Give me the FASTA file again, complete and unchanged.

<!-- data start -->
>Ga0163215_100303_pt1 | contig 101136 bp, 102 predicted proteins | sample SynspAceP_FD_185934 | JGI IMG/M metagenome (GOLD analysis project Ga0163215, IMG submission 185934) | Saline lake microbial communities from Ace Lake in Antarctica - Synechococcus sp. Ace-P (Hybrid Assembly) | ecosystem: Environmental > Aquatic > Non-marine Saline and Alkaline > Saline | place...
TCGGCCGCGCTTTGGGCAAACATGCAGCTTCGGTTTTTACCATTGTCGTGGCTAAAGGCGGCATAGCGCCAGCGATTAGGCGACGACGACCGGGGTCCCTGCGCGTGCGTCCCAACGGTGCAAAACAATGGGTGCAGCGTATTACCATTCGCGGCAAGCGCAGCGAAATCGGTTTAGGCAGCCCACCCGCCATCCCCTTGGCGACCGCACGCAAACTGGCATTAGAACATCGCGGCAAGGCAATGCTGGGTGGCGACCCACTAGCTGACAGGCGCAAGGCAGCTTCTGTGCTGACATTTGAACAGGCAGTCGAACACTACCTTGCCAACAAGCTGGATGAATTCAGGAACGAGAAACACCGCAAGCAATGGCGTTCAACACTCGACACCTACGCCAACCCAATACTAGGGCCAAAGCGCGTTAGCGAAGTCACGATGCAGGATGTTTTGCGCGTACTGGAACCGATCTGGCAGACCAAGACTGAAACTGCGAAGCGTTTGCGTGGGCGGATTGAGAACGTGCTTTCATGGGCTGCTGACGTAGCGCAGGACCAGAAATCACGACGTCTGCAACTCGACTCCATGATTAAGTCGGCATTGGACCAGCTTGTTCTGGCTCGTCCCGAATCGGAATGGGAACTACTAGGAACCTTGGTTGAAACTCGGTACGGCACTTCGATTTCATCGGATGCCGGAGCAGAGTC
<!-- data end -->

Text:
>Ga0163215_100303_pt1 | contig 101136 bp, 102 predicted proteins | sample SynspAceP_FD_185934 | JGI IMG/M metagenome (GOLD analysis project Ga0163215, IMG submission 185934) | Saline lake microbial communities from Ace Lake in Antarctica - Synechococcus sp. Ace-P (Hybrid Assembly) | ecosystem: Environmental > Aquatic > Non-marine Saline and Alkaline > Saline | place...
TCGGCCGCGCTTTGGGCAAACATGCAGCTTCGGTTTTTACCATTGTCGTGGCTAAAGGCGGCATAGCGCCAGCGATTAGGCGACGACGACCGGGGTCCCTGCGCGTGCGTCCCAACGGTGCAAAACAATGGGTGCAGCGTATTACCATTCGCGGCAAGCGCAGCGAAATCGGTTTAGGCAGCCCACCCGCCATCCCCTTGGCGACCGCACGCAAACTGGCATTAGAACATCGCGGCAAGGCAATGCTGGGTGGCGACCCACTAGCTGACAGGCGCAAGGCAGCTTCTGTGCTGACATTTGAACAGGCAGTCGAACACTACCTTGCCAACAAGCTGGATGAATTCAGGAACGAGAAACACCGCAAGCAATGGCGTTCAACACTCGACACCTACGCCAACCCAATACTAGGGCCAAAGCGCGTTAGCGAAGTCACGATGCAGGATGTTTTGCGCGTACTGGAACCGATCTGGCAGACCAAGACTGAAACTGCGAAGCGTTTGCGTGGGCGGATTGAGAACGTGCTTTCATGGGCTGCTGACGTAGCGCAGGACCAGAAATCACGACGTCTGCAACTCGACTCCATGATTAAGTCGGCATTGGACCAGCTTGTTCTGGCTCGTCCCGAATCGGAATGGGAACTACTAGGAACCTTGGTTGAAACTCGGTACGGCACTTCGATTTCATCGGATGCCGGAGCAGAGTC